Sometimes, a board to be slotted is slightly longer than the maximum allowed by the carriage.  It is still possible to slot these, and the example below illustrates the temporary modifications to the machine and outlines the technique.  In this case, board slotting was used on a small edition of 12 books.  The large (46 x 31 cm) medium density fiberboard covers were covered with burl veneer, and the artist, Accra Shepp, and I decided that slotting would be an ideal method of firmly attaching the laminated paper/ linen spine to to heavy boards, while keeping their clean, unobstructed visual appeal.  More information about the book including images is available at my blog.


First the clamping bar is removed and a four cm. thick plywood spacer is added so that the boards will clear the edge of the carriage.  In this case, 2 clamps proved adequate to keep the MDF from shifting during the slotting process.  For typical binders board, it may be necessary to clamp it between plywood during the slotting.



As the slotting progress, the clamps are moved so they do not hit the blade guards.  As long as only one clamp was moved at a time, the position of the board did not shift.  The MDF was very easy to slot.



Once the left side of the carriage cleared the motor, the board was clamped on the on left side.  It is necessary to turn the machine on and off a number of times to adjust the clamps– it would be dangerous to leave the blade spinning when adjusting the clamps.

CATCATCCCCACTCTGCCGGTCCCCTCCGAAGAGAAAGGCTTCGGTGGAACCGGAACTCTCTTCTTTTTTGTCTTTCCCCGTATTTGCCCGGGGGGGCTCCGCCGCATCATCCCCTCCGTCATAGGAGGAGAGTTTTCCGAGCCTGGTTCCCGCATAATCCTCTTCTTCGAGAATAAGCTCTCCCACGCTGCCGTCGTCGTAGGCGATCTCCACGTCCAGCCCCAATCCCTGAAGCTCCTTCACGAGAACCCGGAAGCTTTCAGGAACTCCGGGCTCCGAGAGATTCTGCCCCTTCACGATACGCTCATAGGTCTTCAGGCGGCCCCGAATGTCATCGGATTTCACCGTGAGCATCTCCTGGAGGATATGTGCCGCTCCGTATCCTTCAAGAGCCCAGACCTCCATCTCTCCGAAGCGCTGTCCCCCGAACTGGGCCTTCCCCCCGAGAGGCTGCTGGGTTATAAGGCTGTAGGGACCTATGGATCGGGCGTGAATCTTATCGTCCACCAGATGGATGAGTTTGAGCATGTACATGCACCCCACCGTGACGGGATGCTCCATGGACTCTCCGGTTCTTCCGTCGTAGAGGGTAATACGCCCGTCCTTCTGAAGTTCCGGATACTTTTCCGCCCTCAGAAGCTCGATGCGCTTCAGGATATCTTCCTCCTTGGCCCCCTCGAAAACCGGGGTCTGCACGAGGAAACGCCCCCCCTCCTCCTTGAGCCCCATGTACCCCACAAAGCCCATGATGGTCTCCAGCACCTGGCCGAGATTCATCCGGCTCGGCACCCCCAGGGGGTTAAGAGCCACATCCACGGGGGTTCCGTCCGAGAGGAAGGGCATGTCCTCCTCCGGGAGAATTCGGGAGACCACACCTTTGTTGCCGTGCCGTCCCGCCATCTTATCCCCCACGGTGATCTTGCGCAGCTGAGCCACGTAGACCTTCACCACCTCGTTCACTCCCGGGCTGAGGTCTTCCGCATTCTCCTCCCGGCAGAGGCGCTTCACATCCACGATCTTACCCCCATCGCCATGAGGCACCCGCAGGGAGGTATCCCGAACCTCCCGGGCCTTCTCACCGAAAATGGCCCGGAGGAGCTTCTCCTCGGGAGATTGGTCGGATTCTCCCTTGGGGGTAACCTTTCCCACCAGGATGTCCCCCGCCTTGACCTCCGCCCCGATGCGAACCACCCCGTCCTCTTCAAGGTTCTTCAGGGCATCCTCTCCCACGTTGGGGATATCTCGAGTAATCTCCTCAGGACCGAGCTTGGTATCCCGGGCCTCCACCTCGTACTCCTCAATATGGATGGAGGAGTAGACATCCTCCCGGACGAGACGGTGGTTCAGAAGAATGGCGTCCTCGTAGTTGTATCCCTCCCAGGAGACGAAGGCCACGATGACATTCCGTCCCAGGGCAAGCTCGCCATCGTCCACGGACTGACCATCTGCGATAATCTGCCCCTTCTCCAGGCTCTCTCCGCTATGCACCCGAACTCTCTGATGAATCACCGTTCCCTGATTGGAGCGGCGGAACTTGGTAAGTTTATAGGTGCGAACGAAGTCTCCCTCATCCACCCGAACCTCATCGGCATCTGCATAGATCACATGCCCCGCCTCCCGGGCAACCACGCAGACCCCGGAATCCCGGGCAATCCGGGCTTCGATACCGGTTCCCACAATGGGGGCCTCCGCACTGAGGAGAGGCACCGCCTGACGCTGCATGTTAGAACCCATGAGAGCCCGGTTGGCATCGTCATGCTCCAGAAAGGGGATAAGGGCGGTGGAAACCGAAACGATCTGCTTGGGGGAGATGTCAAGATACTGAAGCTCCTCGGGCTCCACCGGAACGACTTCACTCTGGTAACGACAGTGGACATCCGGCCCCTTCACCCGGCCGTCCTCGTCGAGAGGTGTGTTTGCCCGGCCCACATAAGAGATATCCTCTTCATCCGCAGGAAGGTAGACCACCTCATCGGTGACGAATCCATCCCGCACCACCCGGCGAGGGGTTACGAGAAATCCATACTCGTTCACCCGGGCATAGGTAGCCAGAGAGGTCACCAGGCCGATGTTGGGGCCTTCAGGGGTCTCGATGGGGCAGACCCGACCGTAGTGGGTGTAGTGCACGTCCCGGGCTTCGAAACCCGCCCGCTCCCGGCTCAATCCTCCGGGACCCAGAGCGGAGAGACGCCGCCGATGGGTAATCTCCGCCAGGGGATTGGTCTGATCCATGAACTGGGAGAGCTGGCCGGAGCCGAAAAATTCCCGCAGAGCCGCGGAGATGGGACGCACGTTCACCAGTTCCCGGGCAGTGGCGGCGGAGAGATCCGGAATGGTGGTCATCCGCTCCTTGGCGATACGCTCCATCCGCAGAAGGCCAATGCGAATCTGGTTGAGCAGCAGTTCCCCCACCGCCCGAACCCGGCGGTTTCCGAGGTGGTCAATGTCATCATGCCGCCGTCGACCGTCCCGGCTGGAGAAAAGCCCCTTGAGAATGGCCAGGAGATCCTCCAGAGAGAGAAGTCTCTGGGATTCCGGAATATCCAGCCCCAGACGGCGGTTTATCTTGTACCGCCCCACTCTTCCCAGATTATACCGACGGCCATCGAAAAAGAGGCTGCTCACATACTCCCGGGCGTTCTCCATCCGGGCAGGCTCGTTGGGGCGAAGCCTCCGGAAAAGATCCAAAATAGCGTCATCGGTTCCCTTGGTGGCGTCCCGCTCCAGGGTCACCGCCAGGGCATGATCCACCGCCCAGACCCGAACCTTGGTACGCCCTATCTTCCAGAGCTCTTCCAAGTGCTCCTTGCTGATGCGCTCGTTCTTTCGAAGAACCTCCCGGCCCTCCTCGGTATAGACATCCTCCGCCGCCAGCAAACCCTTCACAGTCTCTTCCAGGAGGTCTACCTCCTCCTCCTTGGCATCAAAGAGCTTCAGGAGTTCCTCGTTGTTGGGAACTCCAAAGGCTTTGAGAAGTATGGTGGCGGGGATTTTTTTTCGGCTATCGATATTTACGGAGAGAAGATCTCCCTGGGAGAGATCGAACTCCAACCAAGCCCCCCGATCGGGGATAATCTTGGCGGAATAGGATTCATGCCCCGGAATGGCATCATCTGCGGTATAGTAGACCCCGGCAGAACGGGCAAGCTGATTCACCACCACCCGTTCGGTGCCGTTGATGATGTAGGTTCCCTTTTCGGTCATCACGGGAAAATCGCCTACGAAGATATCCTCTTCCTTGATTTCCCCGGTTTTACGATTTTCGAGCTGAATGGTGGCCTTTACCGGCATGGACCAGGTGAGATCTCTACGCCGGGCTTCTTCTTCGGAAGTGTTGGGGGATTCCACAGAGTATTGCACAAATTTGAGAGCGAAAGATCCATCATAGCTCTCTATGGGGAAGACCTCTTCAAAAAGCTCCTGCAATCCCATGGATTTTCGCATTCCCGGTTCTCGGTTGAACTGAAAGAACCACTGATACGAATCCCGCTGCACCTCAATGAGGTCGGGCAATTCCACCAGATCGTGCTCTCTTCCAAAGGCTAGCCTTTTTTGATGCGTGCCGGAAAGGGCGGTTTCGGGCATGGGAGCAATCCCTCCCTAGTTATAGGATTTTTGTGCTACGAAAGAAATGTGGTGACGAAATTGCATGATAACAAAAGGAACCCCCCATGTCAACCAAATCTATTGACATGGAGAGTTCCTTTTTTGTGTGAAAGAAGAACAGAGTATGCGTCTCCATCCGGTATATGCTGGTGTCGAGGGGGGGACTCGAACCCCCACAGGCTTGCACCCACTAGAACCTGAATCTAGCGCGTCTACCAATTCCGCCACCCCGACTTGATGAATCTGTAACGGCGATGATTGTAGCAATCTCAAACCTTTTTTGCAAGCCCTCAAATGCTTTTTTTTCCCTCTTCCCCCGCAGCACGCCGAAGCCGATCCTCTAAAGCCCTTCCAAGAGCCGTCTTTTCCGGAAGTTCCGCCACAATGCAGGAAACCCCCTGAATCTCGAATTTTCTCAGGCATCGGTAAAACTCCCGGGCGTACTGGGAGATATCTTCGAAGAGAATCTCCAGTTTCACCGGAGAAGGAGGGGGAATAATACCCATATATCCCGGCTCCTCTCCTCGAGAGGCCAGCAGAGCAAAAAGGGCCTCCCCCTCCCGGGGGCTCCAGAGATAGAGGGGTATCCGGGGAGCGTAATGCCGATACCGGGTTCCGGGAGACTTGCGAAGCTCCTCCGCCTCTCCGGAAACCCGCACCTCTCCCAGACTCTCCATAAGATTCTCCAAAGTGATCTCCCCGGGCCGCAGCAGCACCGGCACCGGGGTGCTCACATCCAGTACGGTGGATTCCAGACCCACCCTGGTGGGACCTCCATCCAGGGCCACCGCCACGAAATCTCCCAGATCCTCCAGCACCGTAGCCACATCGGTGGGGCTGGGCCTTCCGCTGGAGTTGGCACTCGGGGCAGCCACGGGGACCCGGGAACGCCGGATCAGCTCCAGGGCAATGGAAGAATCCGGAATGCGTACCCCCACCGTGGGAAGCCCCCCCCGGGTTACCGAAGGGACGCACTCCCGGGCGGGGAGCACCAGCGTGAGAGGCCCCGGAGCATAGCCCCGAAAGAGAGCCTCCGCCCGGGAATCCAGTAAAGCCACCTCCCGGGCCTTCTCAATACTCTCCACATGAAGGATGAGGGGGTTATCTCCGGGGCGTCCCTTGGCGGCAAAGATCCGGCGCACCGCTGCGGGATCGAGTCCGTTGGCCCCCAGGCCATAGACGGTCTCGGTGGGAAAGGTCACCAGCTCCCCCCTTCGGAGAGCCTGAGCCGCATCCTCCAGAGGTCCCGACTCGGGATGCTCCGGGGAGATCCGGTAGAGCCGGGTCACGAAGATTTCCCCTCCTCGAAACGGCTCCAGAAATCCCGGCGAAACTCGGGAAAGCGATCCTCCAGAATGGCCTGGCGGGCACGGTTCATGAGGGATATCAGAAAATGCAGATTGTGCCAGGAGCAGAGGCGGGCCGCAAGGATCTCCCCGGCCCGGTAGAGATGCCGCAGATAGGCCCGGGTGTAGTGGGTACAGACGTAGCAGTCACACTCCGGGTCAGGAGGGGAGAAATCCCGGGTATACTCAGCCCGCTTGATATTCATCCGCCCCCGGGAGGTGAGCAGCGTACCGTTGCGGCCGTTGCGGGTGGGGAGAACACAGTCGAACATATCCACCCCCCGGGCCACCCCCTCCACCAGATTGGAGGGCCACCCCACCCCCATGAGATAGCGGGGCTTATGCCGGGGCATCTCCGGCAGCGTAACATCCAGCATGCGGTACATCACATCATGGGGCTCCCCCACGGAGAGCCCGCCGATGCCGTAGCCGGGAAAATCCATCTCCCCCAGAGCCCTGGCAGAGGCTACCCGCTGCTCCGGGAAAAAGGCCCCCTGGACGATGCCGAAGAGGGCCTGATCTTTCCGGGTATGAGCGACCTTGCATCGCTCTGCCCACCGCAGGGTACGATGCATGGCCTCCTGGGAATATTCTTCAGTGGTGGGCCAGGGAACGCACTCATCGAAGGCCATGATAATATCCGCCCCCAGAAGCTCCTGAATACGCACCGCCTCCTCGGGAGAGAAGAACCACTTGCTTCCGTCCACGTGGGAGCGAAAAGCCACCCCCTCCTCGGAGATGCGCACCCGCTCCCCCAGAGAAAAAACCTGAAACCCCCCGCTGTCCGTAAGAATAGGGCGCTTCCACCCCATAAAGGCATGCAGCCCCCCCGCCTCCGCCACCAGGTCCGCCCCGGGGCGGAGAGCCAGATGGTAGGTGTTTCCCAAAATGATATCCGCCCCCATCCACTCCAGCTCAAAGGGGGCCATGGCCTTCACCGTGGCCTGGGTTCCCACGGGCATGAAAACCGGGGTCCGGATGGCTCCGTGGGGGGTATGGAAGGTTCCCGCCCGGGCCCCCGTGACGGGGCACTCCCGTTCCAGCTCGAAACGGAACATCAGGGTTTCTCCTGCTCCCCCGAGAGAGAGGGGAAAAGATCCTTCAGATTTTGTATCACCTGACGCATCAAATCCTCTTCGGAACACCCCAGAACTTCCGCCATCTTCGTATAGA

When the machine reached the end of the available space, the carriage was brought back to the center of the machine.  If you look at the position of the board relative to the plywood spacers you will notice that the board has been shifted about 5 cm to the left, then reclamped.    In this case, it was necessary to release both clamps, and slide the board to the left so that the right side of it could be slotted.  Depending on how exactly the board is repositioned at the front of the machine, it may be necessary to readjust the height of the blade to reenter the exact position of the previous cut.



Once again, the clamps are moved and pictured here the board is finished being completely slotted.  If a number of oversize boards were to be slotted, it might be prudent to glue the stacked plywood together, so that they don’t shift, or even attach them to the base in the pre threaded 1/4″/ 20 tpi holes for the original clamping bar.  The book board itself could be clamped in a simple press (two pieces of plywood with 4 carriage bolts at the corners) to eliminate some of the shifting of the various components that I encountered.  This would make the repositioning of the board much easier and more accurate.